Author: Spencer Campbell

Ally Condie Author of Matched Gives a NaNoWrimo Pep Talk

Dear Writers, It is my pleasure and privilege to write this letter for NaNoWriMo! I am very honored to have been asked to do so by the Young Writers Program. I am impressed by you. All of you. Because your lives are busy. You have a multitude of things you could be doing now and you make the choice to write. You’ve decided to participate in something large and wonderful and exciting—you’re trying to write a novel. Congratulations! I’ll tell you a secret. I’ve participated in NaNoWriMo, but I’ve never written a novel in a month. But I still love writing along with the others who are. I like to think of the “Mo” at the end of NaNoWriMo as “More.” So November is often my month of writing more. I find more moments in the day to write down a sentence or two, more space in my life to think about the novel and what it could be and who the characters are. I let them linger in my mind a little longer, I cook things like pancakes for dinner so I have more time to write, I jot down more notes on the backs of school assignments or send more texts about the novel (questions, ideas, etc.) to myself. So—what is your more? It could be so many things. It could mean that you write 100 more...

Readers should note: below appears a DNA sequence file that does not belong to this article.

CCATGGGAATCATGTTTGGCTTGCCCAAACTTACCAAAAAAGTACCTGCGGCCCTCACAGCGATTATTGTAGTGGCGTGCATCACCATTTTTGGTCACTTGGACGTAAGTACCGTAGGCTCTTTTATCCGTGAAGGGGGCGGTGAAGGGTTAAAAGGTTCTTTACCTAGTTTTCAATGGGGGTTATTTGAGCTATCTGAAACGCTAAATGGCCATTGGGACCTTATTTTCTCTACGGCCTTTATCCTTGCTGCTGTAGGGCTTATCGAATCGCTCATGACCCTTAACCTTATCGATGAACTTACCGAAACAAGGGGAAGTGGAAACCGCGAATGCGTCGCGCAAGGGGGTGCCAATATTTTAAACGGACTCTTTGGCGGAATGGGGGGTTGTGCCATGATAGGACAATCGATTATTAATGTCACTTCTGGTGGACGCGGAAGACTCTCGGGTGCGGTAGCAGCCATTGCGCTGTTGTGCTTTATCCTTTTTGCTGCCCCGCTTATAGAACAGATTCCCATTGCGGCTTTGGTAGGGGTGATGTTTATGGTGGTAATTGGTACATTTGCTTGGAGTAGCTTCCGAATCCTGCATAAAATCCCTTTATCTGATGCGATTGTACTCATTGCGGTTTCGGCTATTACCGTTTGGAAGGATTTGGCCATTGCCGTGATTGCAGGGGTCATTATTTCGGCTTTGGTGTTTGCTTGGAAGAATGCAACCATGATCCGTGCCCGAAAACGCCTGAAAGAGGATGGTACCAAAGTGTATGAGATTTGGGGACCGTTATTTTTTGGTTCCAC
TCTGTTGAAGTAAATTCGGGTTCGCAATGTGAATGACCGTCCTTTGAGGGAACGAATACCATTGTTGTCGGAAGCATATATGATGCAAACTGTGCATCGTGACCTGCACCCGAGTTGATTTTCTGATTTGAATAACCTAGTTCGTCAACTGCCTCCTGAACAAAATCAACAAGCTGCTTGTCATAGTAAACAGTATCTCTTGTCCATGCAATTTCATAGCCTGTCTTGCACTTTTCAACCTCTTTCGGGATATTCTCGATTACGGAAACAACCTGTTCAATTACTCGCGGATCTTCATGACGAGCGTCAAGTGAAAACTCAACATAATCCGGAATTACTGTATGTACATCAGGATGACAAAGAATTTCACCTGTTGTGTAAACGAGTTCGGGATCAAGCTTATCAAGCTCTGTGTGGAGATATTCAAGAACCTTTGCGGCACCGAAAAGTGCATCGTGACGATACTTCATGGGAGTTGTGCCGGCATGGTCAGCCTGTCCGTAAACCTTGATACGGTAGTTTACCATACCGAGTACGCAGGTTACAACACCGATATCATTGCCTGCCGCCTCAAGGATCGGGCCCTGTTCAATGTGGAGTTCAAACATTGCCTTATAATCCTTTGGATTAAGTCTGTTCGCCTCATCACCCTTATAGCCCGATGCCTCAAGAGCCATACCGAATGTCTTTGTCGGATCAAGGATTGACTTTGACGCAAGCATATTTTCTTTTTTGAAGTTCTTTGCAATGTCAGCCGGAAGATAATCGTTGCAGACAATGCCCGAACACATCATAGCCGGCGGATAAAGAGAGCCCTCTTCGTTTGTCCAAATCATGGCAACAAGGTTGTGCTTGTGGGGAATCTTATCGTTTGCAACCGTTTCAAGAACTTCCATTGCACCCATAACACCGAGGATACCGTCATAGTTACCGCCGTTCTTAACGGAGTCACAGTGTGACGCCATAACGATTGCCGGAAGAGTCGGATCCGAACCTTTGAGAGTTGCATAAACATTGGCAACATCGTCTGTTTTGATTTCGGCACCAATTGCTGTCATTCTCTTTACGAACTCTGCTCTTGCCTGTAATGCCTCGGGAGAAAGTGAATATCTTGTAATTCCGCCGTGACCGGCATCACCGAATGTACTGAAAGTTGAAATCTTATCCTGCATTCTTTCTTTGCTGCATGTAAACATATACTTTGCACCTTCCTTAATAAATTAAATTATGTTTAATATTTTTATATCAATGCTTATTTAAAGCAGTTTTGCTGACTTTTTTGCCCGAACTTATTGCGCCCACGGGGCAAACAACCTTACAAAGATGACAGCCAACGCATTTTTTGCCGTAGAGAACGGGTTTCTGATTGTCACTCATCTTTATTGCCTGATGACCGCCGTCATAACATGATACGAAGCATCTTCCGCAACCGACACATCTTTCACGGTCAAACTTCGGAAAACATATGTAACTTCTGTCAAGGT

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Mr. Campbell’s Top Ten Coolerst Sites of the Week

Mr. Campbell’s Top Ten Coolerst Sites of the Week  a list of cool sites/findings/websites and other things that make you say, “Wow, that is the coolerest.” 1) Have you already carved your pumkins? If not take some advice from Martha Stewart. Check out all of them they are crazy… 2) READ YOUR BOOKCASE                     3)NANOWRIMO PUMP UP LETTER Hello, NaNoWriMo participants! Lauren Oliver here. People often ask me for writing advice, and I say the same thing again and again: the only way to become a writer is to write. Everybody’s process is different, of course, but for me there has been no sudden flash of inspiration, no stylistic leaps forward, no magical formula. I have learned to write by practicing writing every day, just as I learned to cook by cooking (and blackening a lot of pans/setting off a lot of fire alarms in the process); I imagine that if I wanted to learn to play the piano, or tap-dance, I would have to practice those, too. Equally important to the practice of writing is an ability to disable the voices that tell you that writing is impractical or too hard or somehow beyond your reach. It’s as important to write quick drafts, bad drafts, and failed drafts as it is to write successful ones—I honestly believe you can learn...

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